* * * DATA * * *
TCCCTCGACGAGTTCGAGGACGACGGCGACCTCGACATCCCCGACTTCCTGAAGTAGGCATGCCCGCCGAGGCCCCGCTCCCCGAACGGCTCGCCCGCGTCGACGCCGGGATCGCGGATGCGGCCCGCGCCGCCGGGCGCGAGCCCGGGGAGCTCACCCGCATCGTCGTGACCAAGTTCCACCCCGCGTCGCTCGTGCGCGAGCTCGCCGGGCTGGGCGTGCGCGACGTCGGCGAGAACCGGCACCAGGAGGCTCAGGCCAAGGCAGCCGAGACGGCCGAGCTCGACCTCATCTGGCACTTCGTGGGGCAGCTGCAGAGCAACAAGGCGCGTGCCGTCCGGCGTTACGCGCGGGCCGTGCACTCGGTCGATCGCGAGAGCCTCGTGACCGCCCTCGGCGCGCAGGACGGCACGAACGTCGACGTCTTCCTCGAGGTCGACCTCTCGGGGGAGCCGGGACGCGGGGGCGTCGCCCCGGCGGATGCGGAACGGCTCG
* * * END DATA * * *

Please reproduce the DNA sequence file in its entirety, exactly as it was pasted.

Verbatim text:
TCCCTCGACGAGTTCGAGGACGACGGCGACCTCGACATCCCCGACTTCCTGAAGTAGGCATGCCCGCCGAGGCCCCGCTCCCCGAACGGCTCGCCCGCGTCGACGCCGGGATCGCGGATGCGGCCCGCGCCGCCGGGCGCGAGCCCGGGGAGCTCACCCGCATCGTCGTGACCAAGTTCCACCCCGCGTCGCTCGTGCGCGAGCTCGCCGGGCTGGGCGTGCGCGACGTCGGCGAGAACCGGCACCAGGAGGCTCAGGCCAAGGCAGCCGAGACGGCCGAGCTCGACCTCATCTGGCACTTCGTGGGGCAGCTGCAGAGCAACAAGGCGCGTGCCGTCCGGCGTTACGCGCGGGCCGTGCACTCGGTCGATCGCGAGAGCCTCGTGACCGCCCTCGGCGCGCAGGACGGCACGAACGTCGACGTCTTCCTCGAGGTCGACCTCTCGGGGGAGCCGGGACGCGGGGGCGTCGCCCCGGCGGATGCGGAACGGCTCG